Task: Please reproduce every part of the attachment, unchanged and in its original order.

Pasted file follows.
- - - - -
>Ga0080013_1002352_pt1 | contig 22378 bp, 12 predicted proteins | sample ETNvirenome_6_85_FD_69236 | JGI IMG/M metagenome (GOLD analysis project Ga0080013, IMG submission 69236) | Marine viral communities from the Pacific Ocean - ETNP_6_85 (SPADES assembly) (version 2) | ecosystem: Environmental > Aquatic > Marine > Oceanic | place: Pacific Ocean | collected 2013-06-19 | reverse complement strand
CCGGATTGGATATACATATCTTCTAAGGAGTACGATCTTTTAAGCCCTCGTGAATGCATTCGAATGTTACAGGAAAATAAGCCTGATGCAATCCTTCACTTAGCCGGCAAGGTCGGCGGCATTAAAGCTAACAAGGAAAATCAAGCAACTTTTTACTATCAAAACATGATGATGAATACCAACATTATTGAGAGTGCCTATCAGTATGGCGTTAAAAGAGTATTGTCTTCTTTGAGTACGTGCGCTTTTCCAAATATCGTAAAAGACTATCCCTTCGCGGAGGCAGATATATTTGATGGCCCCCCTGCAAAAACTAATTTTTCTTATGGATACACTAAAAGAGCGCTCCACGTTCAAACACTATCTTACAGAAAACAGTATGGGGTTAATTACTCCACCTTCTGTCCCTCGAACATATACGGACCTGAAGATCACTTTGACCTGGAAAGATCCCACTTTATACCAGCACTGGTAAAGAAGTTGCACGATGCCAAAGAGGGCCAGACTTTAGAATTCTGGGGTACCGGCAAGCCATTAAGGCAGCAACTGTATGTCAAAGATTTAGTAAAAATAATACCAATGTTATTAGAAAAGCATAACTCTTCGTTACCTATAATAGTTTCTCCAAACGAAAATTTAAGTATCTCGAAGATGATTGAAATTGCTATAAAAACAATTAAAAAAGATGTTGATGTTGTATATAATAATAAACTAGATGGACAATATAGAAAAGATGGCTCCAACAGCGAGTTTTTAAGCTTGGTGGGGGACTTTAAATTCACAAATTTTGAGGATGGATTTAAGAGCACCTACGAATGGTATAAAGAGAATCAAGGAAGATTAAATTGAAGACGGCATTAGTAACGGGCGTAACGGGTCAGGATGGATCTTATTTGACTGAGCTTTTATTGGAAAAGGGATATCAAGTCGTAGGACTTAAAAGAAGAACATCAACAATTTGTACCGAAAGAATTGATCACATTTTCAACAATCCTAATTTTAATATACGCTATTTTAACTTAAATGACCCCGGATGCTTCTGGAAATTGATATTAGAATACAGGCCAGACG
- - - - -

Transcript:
>Ga0080013_1002352_pt1 | contig 22378 bp, 12 predicted proteins | sample ETNvirenome_6_85_FD_69236 | JGI IMG/M metagenome (GOLD analysis project Ga0080013, IMG submission 69236) | Marine viral communities from the Pacific Ocean - ETNP_6_85 (SPADES assembly) (version 2) | ecosystem: Environmental > Aquatic > Marine > Oceanic | place: Pacific Ocean | collected 2013-06-19 | reverse complement strand
CCGGATTGGATATACATATCTTCTAAGGAGTACGATCTTTTAAGCCCTCGTGAATGCATTCGAATGTTACAGGAAAATAAGCCTGATGCAATCCTTCACTTAGCCGGCAAGGTCGGCGGCATTAAAGCTAACAAGGAAAATCAAGCAACTTTTTACTATCAAAACATGATGATGAATACCAACATTATTGAGAGTGCCTATCAGTATGGCGTTAAAAGAGTATTGTCTTCTTTGAGTACGTGCGCTTTTCCAAATATCGTAAAAGACTATCCCTTCGCGGAGGCAGATATATTTGATGGCCCCCCTGCAAAAACTAATTTTTCTTATGGATACACTAAAAGAGCGCTCCACGTTCAAACACTATCTTACAGAAAACAGTATGGGGTTAATTACTCCACCTTCTGTCCCTCGAACATATACGGACCTGAAGATCACTTTGACCTGGAAAGATCCCACTTTATACCAGCACTGGTAAAGAAGTTGCACGATGCCAAAGAGGGCCAGACTTTAGAATTCTGGGGTACCGGCAAGCCATTAAGGCAGCAACTGTATGTCAAAGATTTAGTAAAAATAATACCAATGTTATTAGAAAAGCATAACTCTTCGTTACCTATAATAGTTTCTCCAAACGAAAATTTAAGTATCTCGAAGATGATTGAAATTGCTATAAAAACAATTAAAAAAGATGTTGATGTTGTATATAATAATAAACTAGATGGACAATATAGAAAAGATGGCTCCAACAGCGAGTTTTTAAGCTTGGTGGGGGACTTTAAATTCACAAATTTTGAGGATGGATTTAAGAGCACCTACGAATGGTATAAAGAGAATCAAGGAAGATTAAATTGAAGACGGCATTAGTAACGGGCGTAACGGGTCAGGATGGATCTTATTTGACTGAGCTTTTATTGGAAAAGGGATATCAAGTCGTAGGACTTAAAAGAAGAACATCAACAATTTGTACCGAAAGAATTGATCACATTTTCAACAATCCTAATTTTAATATACGCTATTTTAACTTAAATGACCCCGGATGCTTCTGGAAATTGATATTAGAATACAGGCCAGACG